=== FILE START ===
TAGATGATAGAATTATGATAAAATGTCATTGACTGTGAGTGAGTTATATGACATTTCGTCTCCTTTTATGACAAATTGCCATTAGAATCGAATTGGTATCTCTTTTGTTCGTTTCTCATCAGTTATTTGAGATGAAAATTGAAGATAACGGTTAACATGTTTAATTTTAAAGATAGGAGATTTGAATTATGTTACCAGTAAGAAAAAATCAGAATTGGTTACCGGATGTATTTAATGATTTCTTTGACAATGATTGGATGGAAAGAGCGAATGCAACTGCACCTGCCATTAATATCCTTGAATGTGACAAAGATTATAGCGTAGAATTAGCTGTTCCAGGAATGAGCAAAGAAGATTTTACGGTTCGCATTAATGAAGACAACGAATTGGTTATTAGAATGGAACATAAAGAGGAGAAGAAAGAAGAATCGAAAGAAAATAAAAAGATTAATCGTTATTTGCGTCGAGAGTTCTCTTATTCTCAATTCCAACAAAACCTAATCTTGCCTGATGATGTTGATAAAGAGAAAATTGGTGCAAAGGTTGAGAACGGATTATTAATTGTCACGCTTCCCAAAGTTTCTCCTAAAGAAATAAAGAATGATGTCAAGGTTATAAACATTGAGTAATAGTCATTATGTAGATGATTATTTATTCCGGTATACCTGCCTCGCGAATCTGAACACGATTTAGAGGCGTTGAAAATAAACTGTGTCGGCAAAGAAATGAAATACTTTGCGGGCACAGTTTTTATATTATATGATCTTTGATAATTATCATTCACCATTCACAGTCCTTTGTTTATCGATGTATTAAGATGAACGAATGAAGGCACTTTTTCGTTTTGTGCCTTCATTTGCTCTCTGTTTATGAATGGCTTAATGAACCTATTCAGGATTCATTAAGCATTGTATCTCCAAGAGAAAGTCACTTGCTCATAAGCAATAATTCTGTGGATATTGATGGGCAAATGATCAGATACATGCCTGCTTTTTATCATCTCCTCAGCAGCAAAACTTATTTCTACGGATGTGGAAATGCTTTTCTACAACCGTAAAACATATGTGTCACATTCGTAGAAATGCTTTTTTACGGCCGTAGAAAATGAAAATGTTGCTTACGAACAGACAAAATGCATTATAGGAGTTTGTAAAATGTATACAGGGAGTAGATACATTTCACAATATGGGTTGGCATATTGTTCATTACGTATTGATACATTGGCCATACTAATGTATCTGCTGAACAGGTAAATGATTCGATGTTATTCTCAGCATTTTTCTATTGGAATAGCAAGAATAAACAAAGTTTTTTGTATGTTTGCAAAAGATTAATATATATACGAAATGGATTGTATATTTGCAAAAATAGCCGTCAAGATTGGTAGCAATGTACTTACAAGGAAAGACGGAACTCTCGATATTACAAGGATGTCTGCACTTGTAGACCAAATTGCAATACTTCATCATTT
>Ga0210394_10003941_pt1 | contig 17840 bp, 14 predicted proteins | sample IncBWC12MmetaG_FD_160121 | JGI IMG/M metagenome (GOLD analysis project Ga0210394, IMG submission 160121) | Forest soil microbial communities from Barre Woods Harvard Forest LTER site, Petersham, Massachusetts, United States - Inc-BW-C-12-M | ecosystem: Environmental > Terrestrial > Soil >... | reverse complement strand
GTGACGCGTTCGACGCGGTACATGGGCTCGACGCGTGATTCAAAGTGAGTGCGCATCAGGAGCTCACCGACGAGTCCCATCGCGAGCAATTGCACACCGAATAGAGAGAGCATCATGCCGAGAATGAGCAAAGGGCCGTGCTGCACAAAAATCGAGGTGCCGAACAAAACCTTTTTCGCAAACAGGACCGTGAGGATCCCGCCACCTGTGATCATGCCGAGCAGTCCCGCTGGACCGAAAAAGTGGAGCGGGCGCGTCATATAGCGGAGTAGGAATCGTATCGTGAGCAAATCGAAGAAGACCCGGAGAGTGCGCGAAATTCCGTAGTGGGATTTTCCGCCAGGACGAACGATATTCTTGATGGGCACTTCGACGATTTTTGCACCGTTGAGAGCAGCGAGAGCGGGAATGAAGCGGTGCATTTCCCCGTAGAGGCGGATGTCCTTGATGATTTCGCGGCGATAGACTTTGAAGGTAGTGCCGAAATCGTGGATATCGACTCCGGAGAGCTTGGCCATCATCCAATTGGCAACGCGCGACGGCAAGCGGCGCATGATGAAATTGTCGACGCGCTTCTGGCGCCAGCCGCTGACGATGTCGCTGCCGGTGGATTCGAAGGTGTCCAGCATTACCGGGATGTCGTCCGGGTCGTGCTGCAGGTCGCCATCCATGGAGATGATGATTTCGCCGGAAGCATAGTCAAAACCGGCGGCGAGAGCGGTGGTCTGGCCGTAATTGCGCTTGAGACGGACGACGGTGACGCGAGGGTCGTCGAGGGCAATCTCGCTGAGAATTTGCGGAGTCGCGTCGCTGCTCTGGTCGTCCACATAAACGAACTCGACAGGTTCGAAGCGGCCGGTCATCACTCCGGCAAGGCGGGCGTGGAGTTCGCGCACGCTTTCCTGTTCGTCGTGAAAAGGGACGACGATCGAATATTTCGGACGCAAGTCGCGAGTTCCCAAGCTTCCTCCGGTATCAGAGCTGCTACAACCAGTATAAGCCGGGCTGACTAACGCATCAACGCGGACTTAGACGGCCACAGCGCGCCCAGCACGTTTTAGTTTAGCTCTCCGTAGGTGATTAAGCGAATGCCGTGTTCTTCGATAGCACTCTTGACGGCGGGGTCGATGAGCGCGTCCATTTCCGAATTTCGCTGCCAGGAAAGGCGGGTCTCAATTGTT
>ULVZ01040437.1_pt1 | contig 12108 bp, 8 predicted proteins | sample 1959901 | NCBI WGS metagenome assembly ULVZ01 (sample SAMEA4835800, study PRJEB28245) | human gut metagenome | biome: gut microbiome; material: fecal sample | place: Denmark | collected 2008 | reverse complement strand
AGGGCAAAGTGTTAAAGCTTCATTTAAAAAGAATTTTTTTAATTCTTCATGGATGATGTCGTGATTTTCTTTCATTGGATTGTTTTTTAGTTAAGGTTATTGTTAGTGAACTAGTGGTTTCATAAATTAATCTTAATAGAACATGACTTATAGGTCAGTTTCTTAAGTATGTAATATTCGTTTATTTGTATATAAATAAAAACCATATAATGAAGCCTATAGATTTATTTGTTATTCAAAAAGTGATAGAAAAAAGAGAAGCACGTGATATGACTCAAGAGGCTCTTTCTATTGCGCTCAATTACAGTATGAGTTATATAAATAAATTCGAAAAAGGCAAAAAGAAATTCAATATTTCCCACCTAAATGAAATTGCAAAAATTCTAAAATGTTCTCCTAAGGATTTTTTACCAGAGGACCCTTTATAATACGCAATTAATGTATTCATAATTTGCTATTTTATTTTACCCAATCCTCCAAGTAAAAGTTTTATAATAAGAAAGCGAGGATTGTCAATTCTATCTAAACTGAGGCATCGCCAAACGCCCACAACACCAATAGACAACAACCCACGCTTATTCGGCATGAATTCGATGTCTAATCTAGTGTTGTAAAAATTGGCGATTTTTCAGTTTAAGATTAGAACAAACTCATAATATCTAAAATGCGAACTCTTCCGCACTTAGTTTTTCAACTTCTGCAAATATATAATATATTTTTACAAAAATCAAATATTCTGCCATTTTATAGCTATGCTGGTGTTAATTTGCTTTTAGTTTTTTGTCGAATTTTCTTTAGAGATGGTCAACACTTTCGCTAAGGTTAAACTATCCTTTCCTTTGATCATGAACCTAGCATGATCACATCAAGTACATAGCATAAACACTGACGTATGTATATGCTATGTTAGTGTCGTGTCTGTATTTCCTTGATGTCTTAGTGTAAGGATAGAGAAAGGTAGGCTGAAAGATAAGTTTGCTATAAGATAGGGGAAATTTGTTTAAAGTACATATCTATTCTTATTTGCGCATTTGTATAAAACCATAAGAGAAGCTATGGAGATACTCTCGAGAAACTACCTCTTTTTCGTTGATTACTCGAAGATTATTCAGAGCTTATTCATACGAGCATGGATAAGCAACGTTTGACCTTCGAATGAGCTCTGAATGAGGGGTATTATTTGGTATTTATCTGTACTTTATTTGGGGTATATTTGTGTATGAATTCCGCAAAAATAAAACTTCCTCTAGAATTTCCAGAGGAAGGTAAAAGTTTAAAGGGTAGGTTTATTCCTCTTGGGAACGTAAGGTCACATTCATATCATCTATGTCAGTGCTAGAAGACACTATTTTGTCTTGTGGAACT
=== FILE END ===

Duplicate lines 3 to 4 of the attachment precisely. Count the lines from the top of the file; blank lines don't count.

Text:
GTGACGCGTTCGACGCGGTACATGGGCTCGACGCGTGATTCAAAGTGAGTGCGCATCAGGAGCTCACCGACGAGTCCCATCGCGAGCAATTGCACACCGAATAGAGAGAGCATCATGCCGAGAATGAGCAAAGGGCCGTGCTGCACAAAAATCGAGGTGCCGAACAAAACCTTTTTCGCAAACAGGACCGTGAGGATCCCGCCACCTGTGATCATGCCGAGCAGTCCCGCTGGACCGAAAAAGTGGAGCGGGCGCGTCATATAGCGGAGTAGGAATCGTATCGTGAGCAAATCGAAGAAGACCCGGAGAGTGCGCGAAATTCCGTAGTGGGATTTTCCGCCAGGACGAACGATATTCTTGATGGGCACTTCGACGATTTTTGCACCGTTGAGAGCAGCGAGAGCGGGAATGAAGCGGTGCATTTCCCCGTAGAGGCGGATGTCCTTGATGATTTCGCGGCGATAGACTTTGAAGGTAGTGCCGAAATCGTGGATATCGACTCCGGAGAGCTTGGCCATCATCCAATTGGCAACGCGCGACGGCAAGCGGCGCATGATGAAATTGTCGACGCGCTTCTGGCGCCAGCCGCTGACGATGTCGCTGCCGGTGGATTCGAAGGTGTCCAGCATTACCGGGATGTCGTCCGGGTCGTGCTGCAGGTCGCCATCCATGGAGATGATGATTTCGCCGGAAGCATAGTCAAAACCGGCGGCGAGAGCGGTGGTCTGGCCGTAATTGCGCTTGAGACGGACGACGGTGACGCGAGGGTCGTCGAGGGCAATCTCGCTGAGAATTTGCGGAGTCGCGTCGCTGCTCTGGTCGTCCACATAAACGAACTCGACAGGTTCGAAGCGGCCGGTCATCACTCCGGCAAGGCGGGCGTGGAGTTCGCGCACGCTTTCCTGTTCGTCGTGAAAAGGGACGACGATCGAATATTTCGGACGCAAGTCGCGAGTTCCCAAGCTTCCTCCGGTATCAGAGCTGCTACAACCAGTATAAGCCGGGCTGACTAACGCATCAACGCGGACTTAGACGGCCACAGCGCGCCCAGCACGTTTTAGTTTAGCTCTCCGTAGGTGATTAAGCGAATGCCGTGTTCTTCGATAGCACTCTTGACGGCGGGGTCGATGAGCGCGTCCATTTCCGAATTTCGCTGCCAGGAAAGGCGGGTCTCAATTGTT
>ULVZ01040437.1_pt1 | contig 12108 bp, 8 predicted proteins | sample 1959901 | NCBI WGS metagenome assembly ULVZ01 (sample SAMEA4835800, study PRJEB28245) | human gut metagenome | biome: gut microbiome; material: fecal sample | place: Denmark | collected 2008 | reverse complement strand